Le rapport sur la coopération internationale est publié par la Direction du développement et de la coopération (DDC) et le Secrétariat d'Etat à l'économie (SECO). Structuré par zones géographiques d'engagement, le rapport montre au travers d'exemples concrets les domaines dans lesquels la Suisse, par la coopération au développement, la coopération avec l'Europe de l'Est et l'aide humanitaire, aide à trouver des solutions aux problèmes locaux, régionaux et mondiaux.
• Introduction: food and nutrition security in West Africa: opportunities and challenges 1
• Soaring food prices, climate change and bioenergy: new challenges for food security and nutrition 2
• Collaborating on nutrition and food security: Implications for the health and agriculture sectors 7
• Capacity development: challenges and opportunities 11
• Implications of a resilient and sustainable smallholder food production system in West Africa on food security, nutrition and health of the population 14
UNOPS has published its 2009 annual report,
detailing the support the organization provided to its partners' humanitarian,
peacebuilding and development goals last year through the implementation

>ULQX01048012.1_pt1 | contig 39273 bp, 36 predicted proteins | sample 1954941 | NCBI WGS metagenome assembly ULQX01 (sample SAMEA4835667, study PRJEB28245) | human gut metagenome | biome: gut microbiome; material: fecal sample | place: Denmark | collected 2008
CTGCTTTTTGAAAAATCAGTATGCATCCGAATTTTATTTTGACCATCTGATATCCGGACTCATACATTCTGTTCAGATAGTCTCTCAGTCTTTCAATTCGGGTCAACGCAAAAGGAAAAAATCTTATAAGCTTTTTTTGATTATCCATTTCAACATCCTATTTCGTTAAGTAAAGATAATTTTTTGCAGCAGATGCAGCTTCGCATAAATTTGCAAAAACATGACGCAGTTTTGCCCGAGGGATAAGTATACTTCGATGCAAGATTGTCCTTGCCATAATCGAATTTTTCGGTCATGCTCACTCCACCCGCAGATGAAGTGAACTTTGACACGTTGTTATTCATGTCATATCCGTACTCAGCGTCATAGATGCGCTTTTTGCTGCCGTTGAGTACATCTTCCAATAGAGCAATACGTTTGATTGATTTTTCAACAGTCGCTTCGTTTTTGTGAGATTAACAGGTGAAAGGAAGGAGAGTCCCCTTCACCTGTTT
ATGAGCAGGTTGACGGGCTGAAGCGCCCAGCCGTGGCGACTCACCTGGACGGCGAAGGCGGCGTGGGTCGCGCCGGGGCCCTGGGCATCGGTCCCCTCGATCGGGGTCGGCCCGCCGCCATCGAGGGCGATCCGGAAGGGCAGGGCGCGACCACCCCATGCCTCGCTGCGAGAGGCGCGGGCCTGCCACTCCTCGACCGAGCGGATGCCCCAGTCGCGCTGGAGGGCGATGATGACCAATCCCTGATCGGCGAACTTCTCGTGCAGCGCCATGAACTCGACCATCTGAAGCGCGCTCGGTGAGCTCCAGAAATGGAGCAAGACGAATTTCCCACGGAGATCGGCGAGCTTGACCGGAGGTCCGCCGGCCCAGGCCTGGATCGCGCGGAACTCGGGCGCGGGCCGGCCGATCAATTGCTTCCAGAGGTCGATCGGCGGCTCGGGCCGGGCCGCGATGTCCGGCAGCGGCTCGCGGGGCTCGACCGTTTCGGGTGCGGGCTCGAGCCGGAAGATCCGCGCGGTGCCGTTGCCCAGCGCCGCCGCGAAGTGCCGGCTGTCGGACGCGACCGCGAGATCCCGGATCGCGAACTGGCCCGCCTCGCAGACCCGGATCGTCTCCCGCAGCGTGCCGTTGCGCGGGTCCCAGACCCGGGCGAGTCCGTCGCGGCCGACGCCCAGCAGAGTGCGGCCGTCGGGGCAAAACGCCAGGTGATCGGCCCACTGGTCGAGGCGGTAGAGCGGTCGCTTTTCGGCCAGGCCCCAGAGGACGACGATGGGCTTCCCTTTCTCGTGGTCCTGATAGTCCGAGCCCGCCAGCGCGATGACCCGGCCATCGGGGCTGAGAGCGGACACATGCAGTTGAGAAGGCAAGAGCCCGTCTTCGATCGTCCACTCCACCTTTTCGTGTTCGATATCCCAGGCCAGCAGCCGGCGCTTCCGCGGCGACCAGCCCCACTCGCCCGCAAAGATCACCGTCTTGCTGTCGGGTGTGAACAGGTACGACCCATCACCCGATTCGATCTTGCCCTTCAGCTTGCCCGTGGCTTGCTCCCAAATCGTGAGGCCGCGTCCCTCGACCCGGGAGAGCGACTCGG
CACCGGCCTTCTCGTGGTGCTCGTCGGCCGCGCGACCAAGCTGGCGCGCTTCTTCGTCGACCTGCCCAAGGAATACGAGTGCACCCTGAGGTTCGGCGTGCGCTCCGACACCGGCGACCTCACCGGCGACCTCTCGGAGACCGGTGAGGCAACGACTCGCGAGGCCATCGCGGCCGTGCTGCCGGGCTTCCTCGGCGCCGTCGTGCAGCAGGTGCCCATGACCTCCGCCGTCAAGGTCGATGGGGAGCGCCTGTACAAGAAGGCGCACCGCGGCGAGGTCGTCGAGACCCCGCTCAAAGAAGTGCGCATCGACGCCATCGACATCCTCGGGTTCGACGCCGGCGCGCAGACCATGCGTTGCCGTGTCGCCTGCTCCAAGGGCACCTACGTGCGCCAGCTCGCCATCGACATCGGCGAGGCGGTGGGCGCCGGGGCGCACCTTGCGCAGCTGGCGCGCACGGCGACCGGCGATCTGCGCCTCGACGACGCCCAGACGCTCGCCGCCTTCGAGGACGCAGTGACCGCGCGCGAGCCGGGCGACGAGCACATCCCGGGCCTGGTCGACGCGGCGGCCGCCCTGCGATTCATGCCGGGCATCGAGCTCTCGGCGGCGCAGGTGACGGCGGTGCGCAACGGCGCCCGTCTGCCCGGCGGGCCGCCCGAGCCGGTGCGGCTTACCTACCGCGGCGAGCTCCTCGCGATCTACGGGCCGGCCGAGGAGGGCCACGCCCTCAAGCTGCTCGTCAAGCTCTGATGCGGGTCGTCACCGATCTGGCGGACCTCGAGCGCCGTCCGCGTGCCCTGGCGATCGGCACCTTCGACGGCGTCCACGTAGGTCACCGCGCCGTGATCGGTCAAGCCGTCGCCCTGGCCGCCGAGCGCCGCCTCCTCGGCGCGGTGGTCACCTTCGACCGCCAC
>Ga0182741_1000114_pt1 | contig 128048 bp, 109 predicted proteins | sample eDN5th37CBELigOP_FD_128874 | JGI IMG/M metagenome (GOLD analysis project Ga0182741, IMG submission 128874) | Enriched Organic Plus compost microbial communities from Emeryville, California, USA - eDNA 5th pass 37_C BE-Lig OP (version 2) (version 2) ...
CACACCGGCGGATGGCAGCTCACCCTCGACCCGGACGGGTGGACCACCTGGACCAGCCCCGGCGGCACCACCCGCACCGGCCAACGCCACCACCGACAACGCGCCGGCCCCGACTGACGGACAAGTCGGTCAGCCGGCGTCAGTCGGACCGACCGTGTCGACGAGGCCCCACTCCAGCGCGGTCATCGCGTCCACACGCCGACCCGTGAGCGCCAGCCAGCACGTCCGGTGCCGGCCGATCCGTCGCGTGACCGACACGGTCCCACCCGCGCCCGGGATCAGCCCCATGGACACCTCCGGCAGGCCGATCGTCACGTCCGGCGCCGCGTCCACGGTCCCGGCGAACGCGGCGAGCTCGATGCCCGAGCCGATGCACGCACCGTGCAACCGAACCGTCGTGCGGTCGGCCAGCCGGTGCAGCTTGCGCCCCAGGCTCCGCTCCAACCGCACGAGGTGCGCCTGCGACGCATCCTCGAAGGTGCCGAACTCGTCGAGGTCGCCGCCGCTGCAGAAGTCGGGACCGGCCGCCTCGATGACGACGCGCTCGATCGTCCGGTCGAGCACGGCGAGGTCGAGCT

of more than 900 projects around the world.
The FY 2009 edition of Building a Better World, our Annual Report, is now available.
This year's report has the theme 'Integrated Approach to Development' and focuses on CHF's ability to bring together communities, government, the private sector, local organizations and other stakeholders to provide integrated, holistic development programming in the communities where we work around the world.
The report has three main sections:
1) Who is CHF International?
This section, written for a broad audience, explains who we are and how we work, particularly addressing …
Ten years ago, world leaders agreed to take decisive action to combat world poverty in its different dimensions. Using time-bound and measurable targets, they agreed that by 2015:
This White Paper introduces (A) the global financial/economic crisis and assistance to developing countries, (B) Assistance to Afghanistan and Pakistan, and (C) Japan's specific cooperation in response to the issues of environment and climate change. It also includes analysis of Japan's ODA in FY 2008 and assistance implemented according to priority issues and regions, and also describes various challenges in tune with today's needs.